Note: Arai North America kindly provided the XC for the purposes of this review
Arai has long been known for its high-end class-leading helmets. After reading Jim Pruner’s recent article titled Arai Is The Helmet To Buy (it may be long, but is well worth the read), I was intrigued to try out an Arai helmet. Shortly after Jim’s article was published, the opportunity came up to try the open face XC, and I jumped at it.
Here’s the catch! Although the Arai XC can still be purchased in some markets, Arai no longer makes the XC helmet. We had this helmet available for review at WBW in size XL, but the size and head shape didn’t fit any of the reviewers, so it sat on the shelf. That is until they brought on a guy with a melon for a head (that would be me!).
We thought it would be worth a review as it is a solid helmet that can now be had at an excellent price.
In the past, I have worn half helmets and open face helmets. For the last several seasons, I have almost exclusively used a modular or full-face helmet. Although, last summer I reviewed a Schuberth M1 Pro, which I liked a lot. I was looking forward to feeling a bit of wind in my face, especially with the temperature rising in early to mid-summer.
I hoped to use the helmet for some late spring riding and finish my review on my annual three-day trip that I make with a group of friends, some of which I have known since my early teens. Sadly, this spring would be different, nothing like a world pandemic to squash my enthusiasm. In the province where I reside, the request was made for no non-essential travel. Although there was not a ban on riding, I felt it was best to park the bike in support of healthcare workers and all others that are fighting the virus.
By late May, restrictions had started to be lifted and I felt comfortable heading out for rides. Even with these changes, and with most motels and restaurants having restricted availability, the call was made to cancel the annual trip.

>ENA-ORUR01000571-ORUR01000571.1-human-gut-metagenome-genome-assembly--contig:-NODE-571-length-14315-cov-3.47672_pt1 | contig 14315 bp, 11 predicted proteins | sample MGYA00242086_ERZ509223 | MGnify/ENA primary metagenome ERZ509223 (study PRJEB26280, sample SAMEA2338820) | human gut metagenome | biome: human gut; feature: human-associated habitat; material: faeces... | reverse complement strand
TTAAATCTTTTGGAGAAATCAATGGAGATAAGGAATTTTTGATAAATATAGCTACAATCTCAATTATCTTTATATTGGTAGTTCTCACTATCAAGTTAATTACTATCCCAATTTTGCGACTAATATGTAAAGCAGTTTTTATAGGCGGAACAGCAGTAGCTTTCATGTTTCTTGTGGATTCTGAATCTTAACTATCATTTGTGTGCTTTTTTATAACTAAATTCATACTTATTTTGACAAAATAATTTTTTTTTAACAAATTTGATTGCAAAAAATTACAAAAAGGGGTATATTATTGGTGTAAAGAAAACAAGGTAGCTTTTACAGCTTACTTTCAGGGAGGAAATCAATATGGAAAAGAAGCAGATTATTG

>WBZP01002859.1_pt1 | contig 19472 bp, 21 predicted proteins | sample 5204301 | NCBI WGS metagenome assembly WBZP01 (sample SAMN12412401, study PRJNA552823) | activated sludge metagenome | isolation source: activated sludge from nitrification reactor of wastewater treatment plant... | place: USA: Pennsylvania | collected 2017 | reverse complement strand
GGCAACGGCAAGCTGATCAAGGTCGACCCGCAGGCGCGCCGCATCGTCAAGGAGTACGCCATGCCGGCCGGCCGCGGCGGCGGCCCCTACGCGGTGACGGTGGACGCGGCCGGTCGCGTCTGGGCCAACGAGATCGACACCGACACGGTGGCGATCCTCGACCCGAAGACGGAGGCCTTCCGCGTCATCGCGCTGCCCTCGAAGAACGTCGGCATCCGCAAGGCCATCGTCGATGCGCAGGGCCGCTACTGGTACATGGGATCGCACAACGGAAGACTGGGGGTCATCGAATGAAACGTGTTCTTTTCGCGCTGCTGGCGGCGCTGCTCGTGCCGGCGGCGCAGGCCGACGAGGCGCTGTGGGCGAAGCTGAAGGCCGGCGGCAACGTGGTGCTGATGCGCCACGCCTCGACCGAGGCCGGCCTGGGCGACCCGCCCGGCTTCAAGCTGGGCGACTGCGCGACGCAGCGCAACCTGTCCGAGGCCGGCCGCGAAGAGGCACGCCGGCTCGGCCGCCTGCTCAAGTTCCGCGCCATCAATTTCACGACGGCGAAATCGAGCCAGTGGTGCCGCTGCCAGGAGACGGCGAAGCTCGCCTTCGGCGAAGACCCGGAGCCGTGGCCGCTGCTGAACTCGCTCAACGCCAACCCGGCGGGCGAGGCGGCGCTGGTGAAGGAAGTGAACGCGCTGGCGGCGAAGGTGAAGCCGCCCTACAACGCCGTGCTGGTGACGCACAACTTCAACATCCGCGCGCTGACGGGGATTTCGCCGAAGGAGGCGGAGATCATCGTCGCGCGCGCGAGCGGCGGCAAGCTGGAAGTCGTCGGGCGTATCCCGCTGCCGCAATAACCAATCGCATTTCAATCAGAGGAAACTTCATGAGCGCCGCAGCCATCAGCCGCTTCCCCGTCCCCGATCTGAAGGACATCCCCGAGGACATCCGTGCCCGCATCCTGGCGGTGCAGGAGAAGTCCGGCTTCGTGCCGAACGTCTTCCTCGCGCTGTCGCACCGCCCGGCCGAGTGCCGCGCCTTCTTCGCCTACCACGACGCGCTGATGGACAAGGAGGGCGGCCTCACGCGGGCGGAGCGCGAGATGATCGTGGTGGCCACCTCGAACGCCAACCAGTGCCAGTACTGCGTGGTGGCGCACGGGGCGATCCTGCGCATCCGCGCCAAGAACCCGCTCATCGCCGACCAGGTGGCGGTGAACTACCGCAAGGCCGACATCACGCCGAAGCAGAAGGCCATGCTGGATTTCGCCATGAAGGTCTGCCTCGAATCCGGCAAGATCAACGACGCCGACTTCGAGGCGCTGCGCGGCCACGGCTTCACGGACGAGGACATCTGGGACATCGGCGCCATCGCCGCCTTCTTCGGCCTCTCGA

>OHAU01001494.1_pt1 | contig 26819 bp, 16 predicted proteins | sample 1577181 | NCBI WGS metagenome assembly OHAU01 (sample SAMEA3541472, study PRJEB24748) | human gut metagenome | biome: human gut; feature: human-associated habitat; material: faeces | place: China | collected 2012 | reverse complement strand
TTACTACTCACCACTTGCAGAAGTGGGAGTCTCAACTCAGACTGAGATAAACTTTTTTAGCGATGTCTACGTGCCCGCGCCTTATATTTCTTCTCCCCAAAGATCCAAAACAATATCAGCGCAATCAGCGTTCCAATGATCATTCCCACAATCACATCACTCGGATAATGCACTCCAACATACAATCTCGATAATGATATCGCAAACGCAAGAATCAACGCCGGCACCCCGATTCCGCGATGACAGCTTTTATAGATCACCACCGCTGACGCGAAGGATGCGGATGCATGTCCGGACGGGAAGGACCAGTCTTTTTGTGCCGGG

Instead, local rides, along with day rides with a packed lunch, have become the way this season has started. I have been lucky enough to ride around 2000 kilometres with the Arai XC.
TDF-3 FRONT VENT: Working with the DDL-4 exhaust vents, the TDF-3 front vent is designed to further improve intake airflow to the XC’s interior.
SIDE COWL EXHAUSTS: Completing the XC’s advanced ventilation package, these exhaust vents further help in quick removal of stale interior air.
LOW-PROFILE SHIELD ARMS: The low-profile shield arms on the XC give the helmets a sleeker, more aerodynamic shape that integrates better with the XC’s shell design for less air resistance.
UNIQUE CHEEK PAD DESIGN: Adding to its distinctive look, the XC’s cheek pad design is similar to that of a full-face helmet, with its full-coverage EPS base and removable covers.
VENTED NECK ROLL: Arai’s vented neck roll uses the prevailing airflow under the rider’s neck to further enhance ventilation by extracting more interior heat and stale air.
6. ORGANIC SHELL SHAPE: Follows the smooth, linear, naturally reinforcing the shape of the egg – one of nature’s strongest shapes. The shape “flows” better in the wind, conforming more to the head’s natural shape – smaller and less bulbous – and seals better to further reduce wind noise.
All Arai helmets are warranted against defects in materials and workmanship and are serviceable only for the properly fitted first user for five years from the date of first use, but no more than seven years from the date of manufacture. It should be replaced within five years of first use. Throughout the years, Arai has recorded the manufacture date on helmets in a standard month/year format (00/00).
While the manufacture date has always been recorded on the chinstrap, as it is a permanent part of the helmet, the position on the chinstrap has changed over the years for various reasons.
Therefore, the date-of-manufacture can be found on the chinstrap D-ring.
The Arai XC open face style is aimed at the touring, cruising, and commuter crowd. For me, it hits the mark with style and protection not available on most open face helmets. The first look at the helmet screams high-quality materials, fit, and finish.
The paint was flawless, and the fit and finish of the interior were excellent. I found the extended jaw protection to give a modern and straightforward style that I liked.
In the box, included:
The XC with attached visor
DVD for face shield removal
After many weeks of riding, these are my thoughts on the Arai XC.